The cryptocurrency suffered a collapse of nearly $6,000 on January 6, in a new blow for Bitcoin traders. Investors have pointed to a crackdown on mining and blocks on a spot Bitcoin exchange traded fund.
As of 10:45pm on January 6, Bitcoin was trading at £31,920.10 according to CoinDesk.
However, at 7:29pm on January 5, the cryptocurrency was trading at £33,915.55.
The collapse represented a -5.88 percent drop over the course of a day.
Ethereum also collapsed between January 5 and 6, seeing a -3.34 percent drop over the day for a value of £2,530.73.
The crypto’s latest price woes saw a mystery trader, who owns the largest share of Bitcoin in the world, see their wallet’s value crash..
According to BitInforCharts, wallet 34xp4vRoCGJym3xR7yCVPFHoCNxv4Twseo had $16.29billion (£12.28bn) worth of the crypto on Friday.
By Saturday morning, that had dropped to $15.45billion (£11.65bn) then to $13.81billion (£10.41bn) by the evening, wiping out $2.48 billion in one day.
The trader has seen the value of his stash sink by $5.5million (£4.15m) in less than a month.
READ MORE: Bitcoin value surge predicted to hit $100k in 5 years
It comes as the US Federal Reserve’s December meeting minutes were released, in which the central bank indicated it would dial back its supportive monetary policy, including reducing the number of bonds it holds.
Vijay Ayyar, vice president of corporate development and international at cryptocurrency exchange Luno explained to CNBC: “Overall, I think the global markets have shown weakness in light of the recent Fed moves to raise interest rates.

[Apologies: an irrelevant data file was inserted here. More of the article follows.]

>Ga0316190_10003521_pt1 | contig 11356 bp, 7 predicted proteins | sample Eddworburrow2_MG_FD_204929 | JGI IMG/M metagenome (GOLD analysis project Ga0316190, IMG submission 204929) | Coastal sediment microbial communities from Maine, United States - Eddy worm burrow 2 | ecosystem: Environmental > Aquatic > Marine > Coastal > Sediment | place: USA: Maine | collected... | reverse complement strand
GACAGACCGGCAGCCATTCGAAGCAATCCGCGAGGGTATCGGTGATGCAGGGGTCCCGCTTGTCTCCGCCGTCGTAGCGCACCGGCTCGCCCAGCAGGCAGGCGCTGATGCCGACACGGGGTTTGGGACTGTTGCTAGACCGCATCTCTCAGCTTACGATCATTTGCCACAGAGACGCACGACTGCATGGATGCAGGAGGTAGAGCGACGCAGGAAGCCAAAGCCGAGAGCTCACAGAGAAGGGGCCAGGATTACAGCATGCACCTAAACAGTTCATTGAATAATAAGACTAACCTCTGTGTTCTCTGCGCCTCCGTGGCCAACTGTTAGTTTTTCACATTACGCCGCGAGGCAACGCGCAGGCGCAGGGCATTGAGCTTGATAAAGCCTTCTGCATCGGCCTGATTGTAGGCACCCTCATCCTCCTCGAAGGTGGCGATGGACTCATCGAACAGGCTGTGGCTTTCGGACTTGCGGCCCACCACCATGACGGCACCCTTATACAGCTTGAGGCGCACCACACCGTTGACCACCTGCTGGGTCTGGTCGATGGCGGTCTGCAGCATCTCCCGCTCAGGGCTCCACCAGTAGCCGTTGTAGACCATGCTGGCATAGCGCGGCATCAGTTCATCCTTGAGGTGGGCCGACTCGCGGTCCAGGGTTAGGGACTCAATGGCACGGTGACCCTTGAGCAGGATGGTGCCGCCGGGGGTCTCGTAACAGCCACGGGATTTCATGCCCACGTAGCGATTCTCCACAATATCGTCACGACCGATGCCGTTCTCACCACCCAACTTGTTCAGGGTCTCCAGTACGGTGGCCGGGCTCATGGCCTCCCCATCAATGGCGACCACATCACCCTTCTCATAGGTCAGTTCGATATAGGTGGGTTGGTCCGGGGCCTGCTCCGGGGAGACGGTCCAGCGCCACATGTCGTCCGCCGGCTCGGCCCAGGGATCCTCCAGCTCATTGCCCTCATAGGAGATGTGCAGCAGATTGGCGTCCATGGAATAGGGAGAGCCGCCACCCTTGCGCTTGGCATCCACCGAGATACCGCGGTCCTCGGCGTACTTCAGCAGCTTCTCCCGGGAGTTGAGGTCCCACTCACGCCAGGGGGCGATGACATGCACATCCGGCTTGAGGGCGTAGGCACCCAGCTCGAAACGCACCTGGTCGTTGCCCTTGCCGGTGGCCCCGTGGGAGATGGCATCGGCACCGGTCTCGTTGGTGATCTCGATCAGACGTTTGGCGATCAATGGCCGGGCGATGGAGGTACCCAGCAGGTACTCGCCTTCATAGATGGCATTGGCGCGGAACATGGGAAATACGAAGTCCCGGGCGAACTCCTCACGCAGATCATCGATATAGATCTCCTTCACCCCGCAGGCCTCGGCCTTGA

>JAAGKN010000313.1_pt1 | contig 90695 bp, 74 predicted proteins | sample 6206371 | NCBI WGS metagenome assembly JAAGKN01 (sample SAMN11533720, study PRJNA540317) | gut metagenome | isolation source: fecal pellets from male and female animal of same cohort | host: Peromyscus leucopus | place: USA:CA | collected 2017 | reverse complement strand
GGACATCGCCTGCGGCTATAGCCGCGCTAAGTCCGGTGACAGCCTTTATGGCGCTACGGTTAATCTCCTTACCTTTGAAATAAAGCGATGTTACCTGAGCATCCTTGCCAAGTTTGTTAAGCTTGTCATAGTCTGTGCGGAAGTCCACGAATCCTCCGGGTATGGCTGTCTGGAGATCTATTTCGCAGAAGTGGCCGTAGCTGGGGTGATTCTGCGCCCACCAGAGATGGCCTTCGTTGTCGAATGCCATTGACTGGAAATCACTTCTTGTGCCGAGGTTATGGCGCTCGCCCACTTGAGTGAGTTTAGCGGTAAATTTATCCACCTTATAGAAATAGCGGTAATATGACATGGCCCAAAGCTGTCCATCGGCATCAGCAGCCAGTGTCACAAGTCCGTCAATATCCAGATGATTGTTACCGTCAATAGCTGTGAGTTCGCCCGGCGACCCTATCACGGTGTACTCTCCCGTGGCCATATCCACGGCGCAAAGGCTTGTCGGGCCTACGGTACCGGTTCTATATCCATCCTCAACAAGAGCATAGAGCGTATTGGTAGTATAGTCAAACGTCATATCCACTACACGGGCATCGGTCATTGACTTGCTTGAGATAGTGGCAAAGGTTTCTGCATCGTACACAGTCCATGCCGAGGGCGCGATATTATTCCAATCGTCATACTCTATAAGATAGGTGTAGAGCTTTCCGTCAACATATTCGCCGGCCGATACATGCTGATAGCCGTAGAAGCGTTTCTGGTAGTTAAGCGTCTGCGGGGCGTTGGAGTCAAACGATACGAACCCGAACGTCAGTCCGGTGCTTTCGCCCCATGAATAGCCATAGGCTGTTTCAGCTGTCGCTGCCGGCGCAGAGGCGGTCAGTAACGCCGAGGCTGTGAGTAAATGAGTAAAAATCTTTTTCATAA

“Hence, I do think the drop yesterday is quite correlated. We’ve seen U.S. markets fall yesterday and as a result, all other risk asset classes fared equally poorly including crypto.
“Specifically with regard to Bitcoin and crypto, the last 4 weeks have seen some weak price action owing to a lack of interest/demand, holiday season and potentially similar factors.”
Yuya Hasegawa, crypto market analyst at Japanese bitcoin exchange , also told CNBC the crypto could fall further.
He said Bitcoin could potentially drop to $40,000 if upcoming December nonfarm payrolls data shows strong job growth.
He added: “The downward pressure on the price is expected to continue until the market fully prices in the tighter-than-expected future monetary policy.”
Goldman Sachs has predicted that Bitcoin could hit $100,000 within five years if more investors see it as an alternative to gold.
In a research note, Zach Pandl, co-head of foreign exchange strategy, said: “Hypothetically, if Bitcoin’s share of the store of value market were to rise to 50 per cent over the next five years (with no growth in overall demand for stores of value) its price would increase to just over $100,000, for a compound annualised return of 17 percent to 18 percent.”
However, in December, the Bank of England warned Bitcoin could be “worthless” and people investing in the digital currency should be prepared to lose everything.
The deputy governor, Sir Jon Cunliffe, said the Bank had to be ready for risks linked to the rise of the crypto asset following rapid growth in its popularity.
He told the BBC: “Their price can vary quite considerably and [bitcoins] could theoretically or practically drop to zero.”
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